The missing link between traditional Saabs and GM cars, the first-generation Saab 9-3 was the last Saab-engined model. Here’s how to buy one

Images: Paul Wager

The world of late-model Saabs can be a confusing place, with the original Saab 900, the ‘new generation’ GM 900 and the first of the 9-3 models all looking at a glance very similar. Once you take a closer look the big bumpers of the classic 900 single it out, but the late-model 900 and the early 9-3 are so similar apart from the rear plate repositioned between the lights that it’s generally assumed they were simply a badge-engineering exercise.

According to Saab back when they launched the original generation (‘OG’) 9-3 in 1998 though, it was far more than a rebadging exercise, the Swedish maker claiming that over 1100 changes were made. Chief among them was a revised suspension to counter criticism of the earlier 900’s rather uninspiring handling, the 9-3 gaining sharper steering, 20% more wheel travel, raised suspension turrets and revised struts.

The uninspiring handling was a legacy of the General Motors platform on which the 9-3 was built, which also underpinned what we know in the UK as the Mk3 Vauxhall Cavalier and the first-generation Vectra. The 9-3 naturally retained the GM platform but in finest Saab tradition the Trollhättan engineers couldn’t resist improving it, notably by improving crash safety courtesy of stronger pillars, sills and doors.

As with the previous 900, the 9-3 used a transverse engine layout but retained the Saab engine, this being the ‘H’ block which shared only distant memories of the Ricardo/Triumph unit of the ’70s from which it had evolved. Driving through a conventional gearbox rather than the unusual gearbox-under-engine layout of the longitudinally engined classic 900, the 9-3 was front-wheel drive and in most respects was pretty conventional.

On the inside some signature Saab quirks survived, including the reverse gear ignition lock, the ‘night panel’ supposedly derived from fighter jets which cut out all the instruments except the speedo and those curiously shaped headrests which actually use an innovative anti-whiplash pivoting mechanism. Plenty of Vauxhall switchgear was in evidence but the 9-3 was nicely put together, as befitted a brand with ‘junior prestige’ status nibbling as it was at the toes of BMW.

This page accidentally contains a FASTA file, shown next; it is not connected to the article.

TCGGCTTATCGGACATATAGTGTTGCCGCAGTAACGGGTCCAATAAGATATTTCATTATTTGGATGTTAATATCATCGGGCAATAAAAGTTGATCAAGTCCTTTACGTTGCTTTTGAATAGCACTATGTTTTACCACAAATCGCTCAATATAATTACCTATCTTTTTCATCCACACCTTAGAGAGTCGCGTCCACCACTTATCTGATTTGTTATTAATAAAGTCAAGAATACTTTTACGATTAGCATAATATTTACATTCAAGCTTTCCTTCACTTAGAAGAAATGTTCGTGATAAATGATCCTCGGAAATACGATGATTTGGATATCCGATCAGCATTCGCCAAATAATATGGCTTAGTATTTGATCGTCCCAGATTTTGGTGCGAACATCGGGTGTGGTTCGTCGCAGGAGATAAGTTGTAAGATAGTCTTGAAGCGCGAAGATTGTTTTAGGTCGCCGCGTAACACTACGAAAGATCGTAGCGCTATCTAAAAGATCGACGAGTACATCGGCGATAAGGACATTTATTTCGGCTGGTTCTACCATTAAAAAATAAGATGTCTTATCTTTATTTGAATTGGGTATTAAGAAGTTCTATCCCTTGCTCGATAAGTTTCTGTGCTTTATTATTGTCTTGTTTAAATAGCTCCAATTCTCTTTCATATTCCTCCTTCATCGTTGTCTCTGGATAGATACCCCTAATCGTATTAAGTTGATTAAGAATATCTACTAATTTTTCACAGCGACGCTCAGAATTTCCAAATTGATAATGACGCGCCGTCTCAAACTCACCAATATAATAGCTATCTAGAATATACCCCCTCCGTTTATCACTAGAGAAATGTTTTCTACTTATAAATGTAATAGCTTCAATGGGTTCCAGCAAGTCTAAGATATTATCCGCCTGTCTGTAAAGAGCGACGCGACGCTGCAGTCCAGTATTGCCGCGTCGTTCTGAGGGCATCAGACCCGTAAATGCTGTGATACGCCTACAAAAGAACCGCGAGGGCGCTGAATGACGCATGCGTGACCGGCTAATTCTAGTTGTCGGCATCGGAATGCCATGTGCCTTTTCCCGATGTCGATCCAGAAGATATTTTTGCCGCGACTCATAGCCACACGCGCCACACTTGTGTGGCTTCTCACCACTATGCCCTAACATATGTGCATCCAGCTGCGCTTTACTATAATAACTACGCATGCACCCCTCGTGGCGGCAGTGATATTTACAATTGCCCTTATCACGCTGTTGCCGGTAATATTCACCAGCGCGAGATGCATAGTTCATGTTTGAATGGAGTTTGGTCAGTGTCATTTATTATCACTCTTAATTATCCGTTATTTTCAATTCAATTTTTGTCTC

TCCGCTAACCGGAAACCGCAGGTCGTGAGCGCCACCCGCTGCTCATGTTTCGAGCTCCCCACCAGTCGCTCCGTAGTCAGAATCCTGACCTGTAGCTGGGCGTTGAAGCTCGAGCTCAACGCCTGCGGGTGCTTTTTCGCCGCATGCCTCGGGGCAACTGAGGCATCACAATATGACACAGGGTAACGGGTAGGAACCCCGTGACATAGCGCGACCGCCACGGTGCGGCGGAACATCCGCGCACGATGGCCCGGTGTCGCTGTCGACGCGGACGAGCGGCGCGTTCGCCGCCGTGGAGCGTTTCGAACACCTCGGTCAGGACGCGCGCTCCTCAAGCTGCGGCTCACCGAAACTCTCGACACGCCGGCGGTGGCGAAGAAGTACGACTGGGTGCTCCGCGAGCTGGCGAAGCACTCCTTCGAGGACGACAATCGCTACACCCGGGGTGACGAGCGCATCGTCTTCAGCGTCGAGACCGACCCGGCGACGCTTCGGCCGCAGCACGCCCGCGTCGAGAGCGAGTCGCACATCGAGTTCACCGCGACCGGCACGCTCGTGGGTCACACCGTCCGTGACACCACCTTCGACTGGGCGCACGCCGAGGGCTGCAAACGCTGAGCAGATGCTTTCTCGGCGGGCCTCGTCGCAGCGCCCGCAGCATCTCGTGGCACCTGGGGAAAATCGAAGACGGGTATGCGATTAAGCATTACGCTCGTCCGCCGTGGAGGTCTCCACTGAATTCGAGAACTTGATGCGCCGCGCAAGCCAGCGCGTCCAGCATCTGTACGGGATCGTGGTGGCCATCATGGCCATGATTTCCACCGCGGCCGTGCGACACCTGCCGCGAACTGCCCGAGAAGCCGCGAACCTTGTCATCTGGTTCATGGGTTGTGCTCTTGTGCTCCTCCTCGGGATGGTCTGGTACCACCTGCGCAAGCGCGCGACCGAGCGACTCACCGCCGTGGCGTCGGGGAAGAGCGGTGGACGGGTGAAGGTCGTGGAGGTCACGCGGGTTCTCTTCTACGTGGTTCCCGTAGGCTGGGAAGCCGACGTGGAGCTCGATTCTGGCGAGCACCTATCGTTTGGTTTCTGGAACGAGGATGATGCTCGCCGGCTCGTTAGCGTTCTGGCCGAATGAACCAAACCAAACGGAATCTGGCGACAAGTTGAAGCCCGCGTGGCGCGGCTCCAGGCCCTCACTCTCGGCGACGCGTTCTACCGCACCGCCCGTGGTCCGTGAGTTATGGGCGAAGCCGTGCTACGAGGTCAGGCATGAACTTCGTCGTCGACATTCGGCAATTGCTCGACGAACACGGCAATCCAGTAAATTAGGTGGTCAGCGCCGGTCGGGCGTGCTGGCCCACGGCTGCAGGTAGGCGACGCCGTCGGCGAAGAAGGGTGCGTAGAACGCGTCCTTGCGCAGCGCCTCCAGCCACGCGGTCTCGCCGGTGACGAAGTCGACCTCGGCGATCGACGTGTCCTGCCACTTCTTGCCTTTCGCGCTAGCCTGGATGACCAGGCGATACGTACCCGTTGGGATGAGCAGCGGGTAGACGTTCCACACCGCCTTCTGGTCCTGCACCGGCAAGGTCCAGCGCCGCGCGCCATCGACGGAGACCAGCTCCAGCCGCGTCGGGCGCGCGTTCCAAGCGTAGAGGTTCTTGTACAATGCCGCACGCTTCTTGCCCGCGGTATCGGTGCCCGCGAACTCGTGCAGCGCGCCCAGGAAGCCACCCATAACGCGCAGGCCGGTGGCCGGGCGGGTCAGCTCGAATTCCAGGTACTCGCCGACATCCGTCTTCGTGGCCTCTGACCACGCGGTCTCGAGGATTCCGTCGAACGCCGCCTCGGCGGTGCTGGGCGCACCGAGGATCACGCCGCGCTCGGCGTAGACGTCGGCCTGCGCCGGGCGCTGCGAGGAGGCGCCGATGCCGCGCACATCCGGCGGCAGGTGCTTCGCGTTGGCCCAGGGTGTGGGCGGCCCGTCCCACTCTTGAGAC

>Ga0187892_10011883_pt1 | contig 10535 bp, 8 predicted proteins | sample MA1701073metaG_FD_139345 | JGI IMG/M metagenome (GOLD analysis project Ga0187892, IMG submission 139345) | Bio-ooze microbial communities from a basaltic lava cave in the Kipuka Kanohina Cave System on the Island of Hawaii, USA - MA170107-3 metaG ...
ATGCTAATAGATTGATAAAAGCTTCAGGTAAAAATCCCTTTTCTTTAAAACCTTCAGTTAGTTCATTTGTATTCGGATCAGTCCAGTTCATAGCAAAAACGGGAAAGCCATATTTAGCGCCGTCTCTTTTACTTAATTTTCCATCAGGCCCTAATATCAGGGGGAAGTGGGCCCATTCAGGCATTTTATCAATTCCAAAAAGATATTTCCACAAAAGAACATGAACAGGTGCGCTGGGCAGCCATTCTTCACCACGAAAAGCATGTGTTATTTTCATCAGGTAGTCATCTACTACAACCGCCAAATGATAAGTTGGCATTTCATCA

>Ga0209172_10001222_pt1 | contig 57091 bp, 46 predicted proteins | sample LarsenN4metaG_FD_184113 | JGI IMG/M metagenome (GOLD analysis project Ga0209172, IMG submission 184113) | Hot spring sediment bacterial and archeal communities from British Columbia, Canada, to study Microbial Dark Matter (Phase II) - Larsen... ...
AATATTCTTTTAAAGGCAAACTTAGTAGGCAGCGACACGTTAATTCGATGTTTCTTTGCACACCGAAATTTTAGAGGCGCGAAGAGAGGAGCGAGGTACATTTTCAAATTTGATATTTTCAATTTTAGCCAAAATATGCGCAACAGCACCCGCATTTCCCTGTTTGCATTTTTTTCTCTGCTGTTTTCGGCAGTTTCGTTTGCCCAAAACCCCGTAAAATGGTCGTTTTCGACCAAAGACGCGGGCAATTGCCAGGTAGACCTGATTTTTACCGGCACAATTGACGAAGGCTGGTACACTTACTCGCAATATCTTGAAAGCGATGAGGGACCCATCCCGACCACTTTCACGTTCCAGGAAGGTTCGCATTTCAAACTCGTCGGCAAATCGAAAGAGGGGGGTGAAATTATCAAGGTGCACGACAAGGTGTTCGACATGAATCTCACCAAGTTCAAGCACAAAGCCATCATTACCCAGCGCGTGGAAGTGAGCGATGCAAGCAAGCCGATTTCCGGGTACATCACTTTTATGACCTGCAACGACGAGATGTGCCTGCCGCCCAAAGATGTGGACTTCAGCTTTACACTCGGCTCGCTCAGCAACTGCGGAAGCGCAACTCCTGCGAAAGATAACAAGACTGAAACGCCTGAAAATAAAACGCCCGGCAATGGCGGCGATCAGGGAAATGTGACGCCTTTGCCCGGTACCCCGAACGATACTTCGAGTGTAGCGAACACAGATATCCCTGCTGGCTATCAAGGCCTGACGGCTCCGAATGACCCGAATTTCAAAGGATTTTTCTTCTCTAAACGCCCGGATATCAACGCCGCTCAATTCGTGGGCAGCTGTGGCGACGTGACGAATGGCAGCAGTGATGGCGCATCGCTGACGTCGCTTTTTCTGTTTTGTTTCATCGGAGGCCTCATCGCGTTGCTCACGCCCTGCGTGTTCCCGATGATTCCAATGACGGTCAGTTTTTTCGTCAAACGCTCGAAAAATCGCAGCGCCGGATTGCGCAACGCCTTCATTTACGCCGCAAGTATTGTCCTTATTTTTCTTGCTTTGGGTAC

At launch, the 9-3 was offered in both three and five-door form with the 2-litre engine in naturally aspirated 130bhp form as the 2.0, 2.0S and 2.0SE, with the 150bhp 2.3-litre engine offered in the 2.3S and 2.3SE. The 185bhp turbocharged 2-litre was also offered as the Turbo S and Turbo SE. The five-door meanwhile was offered with Saab’s first diesel engine as the 115bhp 2.2TiD in basic, S and SE specification.

The convertible was also given the 9-3 makeover, the range including 2.0S, 2.0SE, 2.3SE and the 2.0 Turbo SE.

The move to GM platforms may have tamed the quirkiness for which the brand was famous, but the Swedes weren’t entirely crushed by their new American overlords, as the 9-3 Viggen proved. Developed with assistance from TWR here in the UK, the Viggen (Swedish for Thunderbolt) used an uprated high-compression version of the 2.3-litre turbo engine from the bigger 9-5, running more boost from a bigger turbo and with a bigger intercooler, revised exhaust and remapped ECU to produce 230bhp and 258lb.ft. The transmission received a beefed-up gearbox casing, clutch and driveshafts, while the Viggen sat on lowered and uprated springs with firmer dampers and revised anti-roll bar.

Offered only as a manual, the Viggen was famed for its rapid if rather unruly pace, the chief impression it left with most road testers being its dramatic torque steer. As Saab tuner Ed Abbott recalls, the car could leave a 20-metre long stripe of smoking rubber from the unloaded inside front wheel and on bumpy surfaces was hard work to control, even with the electronic torque reduction in the lower gears fitted to preserve the gearbox. Curiously, the US importers fitted standard traction control while it was optional in the UK.

In 1999, the engines were given the newest version of Saab’s own electronic engine management, Trionic 7 and the non-turbo engines were dropped. Renamed the B205 and badged Ecopower, the 2.0 ‘low pressure’ turbo was good for 154bhp as the 2.0t or 2.0t SE, while the 2.0T SE managed 185bhp and the full fat version in the range-topping Sport (renamed Aero from 2001 and often known as the High Output Turbo, or HOT engine) produced 205bhp. Meanwhile, the 2.2litre diesel was uprated to 123bhp.

In summer 2003 the first-generation Saab 9-3 was replaced by an all-new second generation which finally severed all ties with Saabs of old, powered by a range of GM engines and remaining in production until Saab itself closed its doors.

Today the 1998-2003 Saab 9-3 represents incredible value with respectable examples around for well under £1000, but should you be wary of buying a performance car from a brand which expired over a decade ago? Read on and find out.